Reasons To Still Love 35mm

Discussion in '35mm Cameras' started by carrigman, May 31, 2005.

  1. carrigman

    carrigman Guest

    Anyone care to add to the list?

    Regards,

    Carrigman



    1. You don't have to upgrade your camera every year. In fact, chances are
    that a good film camera will outlast you.

    2. No shutter lag.

    3. You can change lenses at will without worrying about sensor dust.

    4. You can buy some great second hand 35mm gear because of all those folks
    moving to digital and trading in their film equipment.

    5. 35mm has reached its perfection level whereas digital is evolving by the
    month.

    6. Tri-x, Velvia, Kodachrome, Elitechrome, etc. Superb emulsions. Stunning
    results (in the right hands).

    7. Large enlargements? No sweat.

    8. Each shot costs processing money and that results in greater care and
    concentration before pressing the shutter and makes for better quality
    in the long run.

    9. If you shoot print film the chances of getting a poorly exposed shot are
    pretty remote. Even with slide film any experienced photographer
    will get it right most of the time.

    10. With print film you have to get prints to see the results. With slides
    you have also something tangible. Very few digital shots are actually
    printed and reside only on a computer or CD ROM with highly
    questionable prospects for survival in the longer run.
     
    carrigman, May 31, 2005
    #1
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  2. Agree with all of the above, though 10. is a bit iffy - the debate goes
    on... But I'll add a few of my points...

    11. The film 'look' comes as standard, esp in B&W.

    12. Blown highlights don't look too bad

    13. Happy in the knowledge a microprocessor hasn't been screwing with your
    photo.

    14. Many second cameras have been built, giving you a large choice, and the
    ability to not look like paparazzi when taking photos.

    15. Professional quality at smaller sizes (Pentax MX, Nikon F6, EOS1v) than
    their digital counterparts, and no less the quality. (This advantage will
    go in the next few years, though).

    16. Batteries last longer!

    17. Less extra expensive equipment to worry about, particularly if you're
    traveling with a bashed K1000. And then if your camera gets stolen, at
    least they'll leave you with your rolls of exposed film, whereas with
    digital, they'll have nicked your laptop, too!!
     
    Duncan J Murray, Jun 1, 2005
    #2
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  3. carrigman

    JohnT Guest

    "Duncan J Murray"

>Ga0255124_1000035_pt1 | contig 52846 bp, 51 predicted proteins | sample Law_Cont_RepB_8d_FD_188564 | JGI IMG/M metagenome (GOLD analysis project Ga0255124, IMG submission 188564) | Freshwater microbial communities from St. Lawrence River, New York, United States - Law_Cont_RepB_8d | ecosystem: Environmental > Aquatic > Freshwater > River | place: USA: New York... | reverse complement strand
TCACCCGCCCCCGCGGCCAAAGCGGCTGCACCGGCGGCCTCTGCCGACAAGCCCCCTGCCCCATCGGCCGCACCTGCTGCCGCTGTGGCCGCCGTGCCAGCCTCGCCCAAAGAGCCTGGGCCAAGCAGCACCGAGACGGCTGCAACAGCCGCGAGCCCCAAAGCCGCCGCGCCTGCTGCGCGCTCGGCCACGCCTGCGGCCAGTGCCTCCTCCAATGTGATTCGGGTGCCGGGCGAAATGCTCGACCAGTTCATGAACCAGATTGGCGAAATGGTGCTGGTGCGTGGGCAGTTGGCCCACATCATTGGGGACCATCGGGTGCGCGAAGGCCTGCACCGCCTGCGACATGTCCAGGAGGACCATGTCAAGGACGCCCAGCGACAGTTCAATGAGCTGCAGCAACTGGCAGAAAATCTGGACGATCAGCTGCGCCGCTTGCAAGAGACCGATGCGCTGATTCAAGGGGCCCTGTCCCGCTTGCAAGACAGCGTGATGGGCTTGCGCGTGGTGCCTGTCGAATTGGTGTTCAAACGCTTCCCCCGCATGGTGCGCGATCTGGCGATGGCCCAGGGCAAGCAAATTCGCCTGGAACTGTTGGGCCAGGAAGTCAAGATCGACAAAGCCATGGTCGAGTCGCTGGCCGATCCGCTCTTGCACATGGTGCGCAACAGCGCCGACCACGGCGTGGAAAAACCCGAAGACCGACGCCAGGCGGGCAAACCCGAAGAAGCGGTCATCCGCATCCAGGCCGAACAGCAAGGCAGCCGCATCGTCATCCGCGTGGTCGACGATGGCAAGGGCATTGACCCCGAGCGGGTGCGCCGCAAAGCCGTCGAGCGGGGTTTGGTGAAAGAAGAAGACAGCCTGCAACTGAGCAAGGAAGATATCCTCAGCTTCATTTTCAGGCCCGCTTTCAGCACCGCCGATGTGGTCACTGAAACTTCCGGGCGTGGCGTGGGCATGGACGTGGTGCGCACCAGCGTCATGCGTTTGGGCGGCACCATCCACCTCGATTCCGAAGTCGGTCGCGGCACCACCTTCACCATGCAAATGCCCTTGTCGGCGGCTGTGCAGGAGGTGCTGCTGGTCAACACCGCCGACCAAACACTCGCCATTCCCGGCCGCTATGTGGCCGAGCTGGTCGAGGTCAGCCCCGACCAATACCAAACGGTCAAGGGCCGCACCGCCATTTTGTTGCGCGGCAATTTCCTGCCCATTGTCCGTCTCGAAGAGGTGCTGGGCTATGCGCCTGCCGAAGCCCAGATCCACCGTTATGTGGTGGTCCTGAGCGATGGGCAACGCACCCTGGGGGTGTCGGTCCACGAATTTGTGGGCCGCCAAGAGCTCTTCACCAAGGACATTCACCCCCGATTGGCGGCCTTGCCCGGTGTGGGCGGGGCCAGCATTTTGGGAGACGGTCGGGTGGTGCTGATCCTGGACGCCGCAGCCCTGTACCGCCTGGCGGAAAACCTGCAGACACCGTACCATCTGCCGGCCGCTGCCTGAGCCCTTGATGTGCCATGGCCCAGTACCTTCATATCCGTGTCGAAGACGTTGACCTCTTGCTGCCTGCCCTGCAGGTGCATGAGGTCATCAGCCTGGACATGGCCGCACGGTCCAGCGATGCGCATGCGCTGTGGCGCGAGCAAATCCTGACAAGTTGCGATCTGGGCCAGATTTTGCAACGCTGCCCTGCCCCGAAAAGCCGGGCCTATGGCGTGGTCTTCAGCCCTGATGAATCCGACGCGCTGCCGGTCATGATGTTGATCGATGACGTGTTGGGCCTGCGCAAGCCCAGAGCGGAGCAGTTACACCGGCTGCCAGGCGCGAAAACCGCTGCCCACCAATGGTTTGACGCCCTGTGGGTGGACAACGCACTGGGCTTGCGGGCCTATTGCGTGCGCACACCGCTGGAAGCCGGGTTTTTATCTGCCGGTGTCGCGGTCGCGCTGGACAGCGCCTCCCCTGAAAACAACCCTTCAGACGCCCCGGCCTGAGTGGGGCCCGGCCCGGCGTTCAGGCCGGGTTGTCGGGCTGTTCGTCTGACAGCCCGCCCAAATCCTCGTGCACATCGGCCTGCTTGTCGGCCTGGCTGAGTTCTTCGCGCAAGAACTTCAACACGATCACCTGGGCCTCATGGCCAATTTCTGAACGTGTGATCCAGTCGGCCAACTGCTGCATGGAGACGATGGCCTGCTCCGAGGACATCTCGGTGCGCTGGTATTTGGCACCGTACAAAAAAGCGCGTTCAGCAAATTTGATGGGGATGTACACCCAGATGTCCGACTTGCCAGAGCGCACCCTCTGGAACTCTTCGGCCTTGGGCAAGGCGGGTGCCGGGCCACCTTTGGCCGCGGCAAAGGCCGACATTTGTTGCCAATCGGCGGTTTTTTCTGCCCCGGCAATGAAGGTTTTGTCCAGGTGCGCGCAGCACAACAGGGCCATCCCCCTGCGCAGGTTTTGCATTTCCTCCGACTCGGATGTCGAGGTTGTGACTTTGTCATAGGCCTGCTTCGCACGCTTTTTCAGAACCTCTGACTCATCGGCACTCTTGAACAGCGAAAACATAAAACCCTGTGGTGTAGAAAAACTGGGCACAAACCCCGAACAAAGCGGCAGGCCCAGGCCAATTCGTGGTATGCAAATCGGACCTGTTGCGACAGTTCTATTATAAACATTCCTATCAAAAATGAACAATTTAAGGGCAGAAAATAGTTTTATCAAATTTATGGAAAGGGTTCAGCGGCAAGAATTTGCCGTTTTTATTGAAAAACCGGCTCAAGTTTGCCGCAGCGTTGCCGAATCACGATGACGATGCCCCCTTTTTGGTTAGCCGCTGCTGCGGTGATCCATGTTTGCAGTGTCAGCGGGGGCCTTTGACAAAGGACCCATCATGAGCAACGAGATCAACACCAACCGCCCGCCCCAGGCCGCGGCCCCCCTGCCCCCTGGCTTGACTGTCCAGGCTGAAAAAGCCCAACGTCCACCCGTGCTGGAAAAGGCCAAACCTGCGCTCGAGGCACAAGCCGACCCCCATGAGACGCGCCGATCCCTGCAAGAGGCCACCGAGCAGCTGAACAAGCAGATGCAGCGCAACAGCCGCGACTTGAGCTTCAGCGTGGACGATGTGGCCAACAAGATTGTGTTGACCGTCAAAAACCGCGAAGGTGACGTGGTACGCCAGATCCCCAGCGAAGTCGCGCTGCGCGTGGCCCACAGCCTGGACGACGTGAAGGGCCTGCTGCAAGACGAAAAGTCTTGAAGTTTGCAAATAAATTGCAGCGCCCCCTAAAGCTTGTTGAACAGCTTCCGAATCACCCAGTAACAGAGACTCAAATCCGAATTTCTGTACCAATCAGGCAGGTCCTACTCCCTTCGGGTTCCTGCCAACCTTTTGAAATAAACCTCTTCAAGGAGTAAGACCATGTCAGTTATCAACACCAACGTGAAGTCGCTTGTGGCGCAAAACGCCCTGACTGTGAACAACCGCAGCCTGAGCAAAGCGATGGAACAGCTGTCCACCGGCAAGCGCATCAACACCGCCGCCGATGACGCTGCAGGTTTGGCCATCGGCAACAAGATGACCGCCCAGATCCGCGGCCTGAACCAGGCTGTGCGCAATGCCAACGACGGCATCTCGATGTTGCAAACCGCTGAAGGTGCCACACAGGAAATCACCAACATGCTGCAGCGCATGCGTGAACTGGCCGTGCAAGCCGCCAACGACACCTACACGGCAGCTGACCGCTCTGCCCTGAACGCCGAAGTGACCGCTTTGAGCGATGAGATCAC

18. Family photos deemed "just ok" aren't deleted automatically, but remain
    in a shoebox, to be adored years later.
     
    JohnT, Jun 1, 2005
    #3
  4. carrigman

    That_Rich Guest

    19. There are no digital cameras built from 1900 - 199x.
    If I was able to get my hands an a 1952 digital rangefinder
    built like a tank, with a lens set to match, digital *might* be
    more appealing.
     
    That_Rich, Jun 1, 2005
    #4
  5. carrigman

    Colin D Guest

    You don't really have to upgrade your digital camera either, unless you
    want a more capable model. Digital cameras don't die on their first
    anniversary.
    The only cameras with *no* shutter lag are rangefinder cameras. Digital
    slr cameras have minimal shutter lag, mostly due to the mirror and
    autofocus - and that goes for film cameras as well. Compact
    point&shoots do have lag, but those cameras are not on-topic in this
    group.
    Yes, but all cameras should be protected from dust as a matter of
    course.
    Some 35mm films have ceased or are ceasing production, so your choices
    are being reduced. Already digital high-end cameras are challenging
    film and winning, particularly in high ISO performance.
    Some of those are obsolescent already. And, in the right hands, digital
    is no less stunning.
    What's large? 20x16? 30x20? 3 metres by 2 metres? Digital can do all
    that, and look better at the right viewing distance.
    It can result in missing a shot as well. Ask a sports photog.
    That's saying that sloppy or inaccurate exposure can be rescued by the
    latitude of negative film.
    An experienced photographer will get digital right most of the time as
    well. Getting it right is up to the photog, not the imaging medium, and
    exposure calculation done by modern cameras is pretty spot-on in any
    case.
    Unwarrantable assumptions here. Some people may not print their images,
    but others, myself included, do. Some film photogs also get their films
    developed only, and choose what they want printed, which is also what
    most digital photogs do.

    You cannot say that CD-roms are 'highly questionable'. The problem with
    CD's is the plethora of cheap, un-named varieties available. If one